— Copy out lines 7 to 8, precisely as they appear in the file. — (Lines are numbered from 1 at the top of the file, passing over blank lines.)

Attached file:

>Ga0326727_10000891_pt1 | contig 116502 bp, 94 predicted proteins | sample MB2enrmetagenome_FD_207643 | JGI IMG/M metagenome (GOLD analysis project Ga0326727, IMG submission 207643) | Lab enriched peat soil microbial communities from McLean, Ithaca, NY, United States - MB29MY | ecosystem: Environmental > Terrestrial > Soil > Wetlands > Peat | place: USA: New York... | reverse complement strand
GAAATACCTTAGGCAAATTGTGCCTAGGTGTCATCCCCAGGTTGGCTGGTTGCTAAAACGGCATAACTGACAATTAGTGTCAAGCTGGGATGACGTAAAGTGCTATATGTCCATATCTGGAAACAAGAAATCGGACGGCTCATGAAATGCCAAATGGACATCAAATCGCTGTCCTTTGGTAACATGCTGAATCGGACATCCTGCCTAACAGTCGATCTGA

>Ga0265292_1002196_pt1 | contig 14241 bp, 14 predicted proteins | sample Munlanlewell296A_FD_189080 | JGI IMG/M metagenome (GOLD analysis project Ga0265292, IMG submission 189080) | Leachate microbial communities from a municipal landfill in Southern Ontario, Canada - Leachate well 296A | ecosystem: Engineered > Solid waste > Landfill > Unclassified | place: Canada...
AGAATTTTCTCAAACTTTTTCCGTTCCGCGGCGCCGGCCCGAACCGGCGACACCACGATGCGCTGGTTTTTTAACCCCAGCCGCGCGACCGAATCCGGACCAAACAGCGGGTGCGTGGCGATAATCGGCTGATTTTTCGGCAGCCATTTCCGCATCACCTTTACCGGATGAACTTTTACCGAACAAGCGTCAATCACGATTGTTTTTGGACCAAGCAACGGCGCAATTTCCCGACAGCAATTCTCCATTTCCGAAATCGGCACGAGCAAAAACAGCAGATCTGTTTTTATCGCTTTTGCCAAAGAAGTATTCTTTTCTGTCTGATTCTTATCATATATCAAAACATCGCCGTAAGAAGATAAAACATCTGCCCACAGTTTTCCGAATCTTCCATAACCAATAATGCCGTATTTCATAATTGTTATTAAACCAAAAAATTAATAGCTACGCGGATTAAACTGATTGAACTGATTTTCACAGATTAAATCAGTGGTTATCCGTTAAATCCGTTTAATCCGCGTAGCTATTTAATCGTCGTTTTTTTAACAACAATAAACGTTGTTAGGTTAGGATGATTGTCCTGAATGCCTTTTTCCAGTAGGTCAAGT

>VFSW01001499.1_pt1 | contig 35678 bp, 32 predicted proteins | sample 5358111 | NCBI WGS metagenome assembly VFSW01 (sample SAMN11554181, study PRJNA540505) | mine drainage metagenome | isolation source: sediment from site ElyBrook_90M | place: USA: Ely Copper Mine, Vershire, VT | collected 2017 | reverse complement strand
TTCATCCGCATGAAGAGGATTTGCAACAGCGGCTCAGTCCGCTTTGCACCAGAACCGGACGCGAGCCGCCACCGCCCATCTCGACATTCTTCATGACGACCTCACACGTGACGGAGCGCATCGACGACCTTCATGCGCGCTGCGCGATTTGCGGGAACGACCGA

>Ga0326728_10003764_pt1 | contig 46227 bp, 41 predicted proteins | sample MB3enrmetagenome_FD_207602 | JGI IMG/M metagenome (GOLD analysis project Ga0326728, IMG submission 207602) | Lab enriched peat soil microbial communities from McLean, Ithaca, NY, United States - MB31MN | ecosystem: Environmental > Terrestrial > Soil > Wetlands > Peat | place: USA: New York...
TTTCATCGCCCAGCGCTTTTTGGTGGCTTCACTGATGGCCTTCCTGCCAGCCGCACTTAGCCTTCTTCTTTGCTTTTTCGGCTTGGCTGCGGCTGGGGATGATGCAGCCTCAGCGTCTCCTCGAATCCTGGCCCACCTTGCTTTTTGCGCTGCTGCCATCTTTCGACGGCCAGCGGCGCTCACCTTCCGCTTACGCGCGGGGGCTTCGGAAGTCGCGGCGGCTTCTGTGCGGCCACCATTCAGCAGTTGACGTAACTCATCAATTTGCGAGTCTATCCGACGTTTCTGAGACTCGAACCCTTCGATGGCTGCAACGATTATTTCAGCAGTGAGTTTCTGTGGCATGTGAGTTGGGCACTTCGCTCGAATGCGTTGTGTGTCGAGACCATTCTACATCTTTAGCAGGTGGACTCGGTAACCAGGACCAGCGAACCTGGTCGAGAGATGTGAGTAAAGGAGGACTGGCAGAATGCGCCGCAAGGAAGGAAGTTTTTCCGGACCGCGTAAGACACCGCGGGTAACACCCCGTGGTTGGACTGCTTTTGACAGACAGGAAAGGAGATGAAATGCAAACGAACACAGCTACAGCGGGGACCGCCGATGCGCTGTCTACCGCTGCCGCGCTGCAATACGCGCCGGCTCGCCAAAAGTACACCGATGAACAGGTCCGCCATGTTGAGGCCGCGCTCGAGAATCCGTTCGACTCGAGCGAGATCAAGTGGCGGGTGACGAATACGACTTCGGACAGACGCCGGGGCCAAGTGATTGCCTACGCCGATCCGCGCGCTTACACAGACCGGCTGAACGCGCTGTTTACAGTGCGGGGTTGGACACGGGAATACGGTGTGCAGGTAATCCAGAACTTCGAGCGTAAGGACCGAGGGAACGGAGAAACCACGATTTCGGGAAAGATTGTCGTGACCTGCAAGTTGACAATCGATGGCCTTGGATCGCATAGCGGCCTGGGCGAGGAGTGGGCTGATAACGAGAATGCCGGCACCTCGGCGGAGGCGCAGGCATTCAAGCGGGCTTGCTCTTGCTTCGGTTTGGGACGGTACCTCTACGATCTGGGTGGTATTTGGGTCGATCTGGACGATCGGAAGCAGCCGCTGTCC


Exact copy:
>Ga0326728_10003764_pt1 | contig 46227 bp, 41 predicted proteins | sample MB3enrmetagenome_FD_207602 | JGI IMG/M metagenome (GOLD analysis project Ga0326728, IMG submission 207602) | Lab enriched peat soil microbial communities from McLean, Ithaca, NY, United States - MB31MN | ecosystem: Environmental > Terrestrial > Soil > Wetlands > Peat | place: USA: New York...
TTTCATCGCCCAGCGCTTTTTGGTGGCTTCACTGATGGCCTTCCTGCCAGCCGCACTTAGCCTTCTTCTTTGCTTTTTCGGCTTGGCTGCGGCTGGGGATGATGCAGCCTCAGCGTCTCCTCGAATCCTGGCCCACCTTGCTTTTTGCGCTGCTGCCATCTTTCGACGGCCAGCGGCGCTCACCTTCCGCTTACGCGCGGGGGCTTCGGAAGTCGCGGCGGCTTCTGTGCGGCCACCATTCAGCAGTTGACGTAACTCATCAATTTGCGAGTCTATCCGACGTTTCTGAGACTCGAACCCTTCGATGGCTGCAACGATTATTTCAGCAGTGAGTTTCTGTGGCATGTGAGTTGGGCACTTCGCTCGAATGCGTTGTGTGTCGAGACCATTCTACATCTTTAGCAGGTGGACTCGGTAACCAGGACCAGCGAACCTGGTCGAGAGATGTGAGTAAAGGAGGACTGGCAGAATGCGCCGCAAGGAAGGAAGTTTTTCCGGACCGCGTAAGACACCGCGGGTAACACCCCGTGGTTGGACTGCTTTTGACAGACAGGAAAGGAGATGAAATGCAAACGAACACAGCTACAGCGGGGACCGCCGATGCGCTGTCTACCGCTGCCGCGCTGCAATACGCGCCGGCTCGCCAAAAGTACACCGATGAACAGGTCCGCCATGTTGAGGCCGCGCTCGAGAATCCGTTCGACTCGAGCGAGATCAAGTGGCGGGTGACGAATACGACTTCGGACAGACGCCGGGGCCAAGTGATTGCCTACGCCGATCCGCGCGCTTACACAGACCGGCTGAACGCGCTGTTTACAGTGCGGGGTTGGACACGGGAATACGGTGTGCAGGTAATCCAGAACTTCGAGCGTAAGGACCGAGGGAACGGAGAAACCACGATTTCGGGAAAGATTGTCGTGACCTGCAAGTTGACAATCGATGGCCTTGGATCGCATAGCGGCCTGGGCGAGGAGTGGGCTGATAACGAGAATGCCGGCACCTCGGCGGAGGCGCAGGCATTCAAGCGGGCTTGCTCTTGCTTCGGTTTGGGACGGTACCTCTACGATCTGGGTGGTATTTGGGTCGATCTGGACGATCGGAAGCAGCCGCTGTCC